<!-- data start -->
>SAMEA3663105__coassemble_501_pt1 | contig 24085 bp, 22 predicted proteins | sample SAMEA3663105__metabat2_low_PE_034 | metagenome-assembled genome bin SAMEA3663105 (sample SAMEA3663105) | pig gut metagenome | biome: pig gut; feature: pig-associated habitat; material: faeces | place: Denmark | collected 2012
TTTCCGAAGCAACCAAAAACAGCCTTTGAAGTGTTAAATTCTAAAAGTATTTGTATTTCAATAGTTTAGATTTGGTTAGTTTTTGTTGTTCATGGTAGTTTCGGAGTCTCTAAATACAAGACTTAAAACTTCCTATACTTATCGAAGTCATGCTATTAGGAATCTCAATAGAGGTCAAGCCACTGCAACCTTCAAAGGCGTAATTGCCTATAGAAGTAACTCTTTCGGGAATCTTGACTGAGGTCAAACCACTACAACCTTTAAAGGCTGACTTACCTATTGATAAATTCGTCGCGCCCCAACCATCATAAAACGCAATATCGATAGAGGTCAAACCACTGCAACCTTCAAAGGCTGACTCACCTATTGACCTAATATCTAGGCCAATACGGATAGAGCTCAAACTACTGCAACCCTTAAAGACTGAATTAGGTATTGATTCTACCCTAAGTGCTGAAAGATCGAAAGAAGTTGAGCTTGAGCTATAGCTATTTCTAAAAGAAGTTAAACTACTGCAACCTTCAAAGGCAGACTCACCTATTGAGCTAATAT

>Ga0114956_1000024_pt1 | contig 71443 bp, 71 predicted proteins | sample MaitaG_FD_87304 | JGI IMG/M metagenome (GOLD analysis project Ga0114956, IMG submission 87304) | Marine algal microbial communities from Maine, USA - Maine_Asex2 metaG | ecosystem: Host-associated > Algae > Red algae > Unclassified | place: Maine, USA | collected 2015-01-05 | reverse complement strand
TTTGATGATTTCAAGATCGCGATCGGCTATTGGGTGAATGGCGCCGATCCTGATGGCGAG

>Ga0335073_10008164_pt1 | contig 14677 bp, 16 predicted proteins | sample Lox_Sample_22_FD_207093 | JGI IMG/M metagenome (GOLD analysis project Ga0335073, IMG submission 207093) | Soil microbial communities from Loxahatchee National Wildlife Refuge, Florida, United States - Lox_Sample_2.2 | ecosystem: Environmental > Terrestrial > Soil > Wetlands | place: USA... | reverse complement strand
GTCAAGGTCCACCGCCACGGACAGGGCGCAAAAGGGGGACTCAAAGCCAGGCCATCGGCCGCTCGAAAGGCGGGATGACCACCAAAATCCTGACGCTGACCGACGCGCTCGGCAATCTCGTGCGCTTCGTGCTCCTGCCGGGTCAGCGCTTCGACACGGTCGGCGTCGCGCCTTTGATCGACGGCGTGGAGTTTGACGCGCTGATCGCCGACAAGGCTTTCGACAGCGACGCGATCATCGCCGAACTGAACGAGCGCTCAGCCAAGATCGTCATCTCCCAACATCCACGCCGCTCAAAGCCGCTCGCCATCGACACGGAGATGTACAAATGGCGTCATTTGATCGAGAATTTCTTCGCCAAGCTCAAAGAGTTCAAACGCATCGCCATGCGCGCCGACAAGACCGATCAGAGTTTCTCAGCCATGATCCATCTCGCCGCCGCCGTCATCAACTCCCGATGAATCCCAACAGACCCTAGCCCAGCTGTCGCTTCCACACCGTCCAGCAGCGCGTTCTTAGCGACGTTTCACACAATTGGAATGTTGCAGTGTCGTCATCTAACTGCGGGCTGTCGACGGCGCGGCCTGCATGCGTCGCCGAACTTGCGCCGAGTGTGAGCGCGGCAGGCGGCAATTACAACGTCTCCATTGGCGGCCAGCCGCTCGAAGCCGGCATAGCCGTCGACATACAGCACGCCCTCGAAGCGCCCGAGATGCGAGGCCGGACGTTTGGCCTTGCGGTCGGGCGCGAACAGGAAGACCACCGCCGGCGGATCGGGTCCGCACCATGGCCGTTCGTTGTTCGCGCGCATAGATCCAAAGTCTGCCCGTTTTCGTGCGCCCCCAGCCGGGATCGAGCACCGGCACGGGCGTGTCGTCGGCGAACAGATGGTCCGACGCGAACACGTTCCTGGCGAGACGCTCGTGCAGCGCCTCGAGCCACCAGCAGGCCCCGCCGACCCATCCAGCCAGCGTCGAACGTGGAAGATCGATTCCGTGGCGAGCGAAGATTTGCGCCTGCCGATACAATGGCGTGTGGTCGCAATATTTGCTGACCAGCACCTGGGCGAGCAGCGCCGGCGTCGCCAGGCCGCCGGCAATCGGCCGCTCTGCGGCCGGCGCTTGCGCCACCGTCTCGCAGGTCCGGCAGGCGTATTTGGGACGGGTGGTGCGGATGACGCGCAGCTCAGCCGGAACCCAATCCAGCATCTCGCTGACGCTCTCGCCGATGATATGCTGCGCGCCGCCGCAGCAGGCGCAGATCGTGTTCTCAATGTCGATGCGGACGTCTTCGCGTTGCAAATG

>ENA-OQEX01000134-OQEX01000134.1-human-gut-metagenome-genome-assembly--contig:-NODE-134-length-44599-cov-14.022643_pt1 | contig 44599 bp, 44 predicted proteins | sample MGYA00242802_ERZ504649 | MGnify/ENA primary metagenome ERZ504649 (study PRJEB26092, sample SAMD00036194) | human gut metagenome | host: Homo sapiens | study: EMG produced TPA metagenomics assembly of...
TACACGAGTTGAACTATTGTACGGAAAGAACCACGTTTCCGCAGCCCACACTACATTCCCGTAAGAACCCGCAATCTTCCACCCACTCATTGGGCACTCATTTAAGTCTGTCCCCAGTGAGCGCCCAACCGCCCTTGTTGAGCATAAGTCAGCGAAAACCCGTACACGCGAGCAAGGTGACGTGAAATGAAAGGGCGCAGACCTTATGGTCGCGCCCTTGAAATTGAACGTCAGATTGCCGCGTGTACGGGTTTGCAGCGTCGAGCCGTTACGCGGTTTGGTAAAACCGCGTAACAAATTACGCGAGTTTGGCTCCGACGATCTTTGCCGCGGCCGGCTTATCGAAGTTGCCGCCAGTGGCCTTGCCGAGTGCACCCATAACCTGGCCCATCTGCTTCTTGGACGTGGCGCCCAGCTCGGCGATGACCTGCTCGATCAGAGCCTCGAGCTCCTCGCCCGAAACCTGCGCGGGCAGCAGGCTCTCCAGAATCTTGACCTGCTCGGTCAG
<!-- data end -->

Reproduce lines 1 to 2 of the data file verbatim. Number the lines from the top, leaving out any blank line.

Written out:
>SAMEA3663105__coassemble_501_pt1 | contig 24085 bp, 22 predicted proteins | sample SAMEA3663105__metabat2_low_PE_034 | metagenome-assembled genome bin SAMEA3663105 (sample SAMEA3663105) | pig gut metagenome | biome: pig gut; feature: pig-associated habitat; material: faeces | place: Denmark | collected 2012
TTTCCGAAGCAACCAAAAACAGCCTTTGAAGTGTTAAATTCTAAAAGTATTTGTATTTCAATAGTTTAGATTTGGTTAGTTTTTGTTGTTCATGGTAGTTTCGGAGTCTCTAAATACAAGACTTAAAACTTCCTATACTTATCGAAGTCATGCTATTAGGAATCTCAATAGAGGTCAAGCCACTGCAACCTTCAAAGGCGTAATTGCCTATAGAAGTAACTCTTTCGGGAATCTTGACTGAGGTCAAACCACTACAACCTTTAAAGGCTGACTTACCTATTGATAAATTCGTCGCGCCCCAACCATCATAAAACGCAATATCGATAGAGGTCAAACCACTGCAACCTTCAAAGGCTGACTCACCTATTGACCTAATATCTAGGCCAATACGGATAGAGCTCAAACTACTGCAACCCTTAAAGACTGAATTAGGTATTGATTCTACCCTAAGTGCTGAAAGATCGAAAGAAGTTGAGCTTGAGCTATAGCTATTTCTAAAAGAAGTTAAACTACTGCAACCTTCAAAGGCAGACTCACCTATTGAGCTAATAT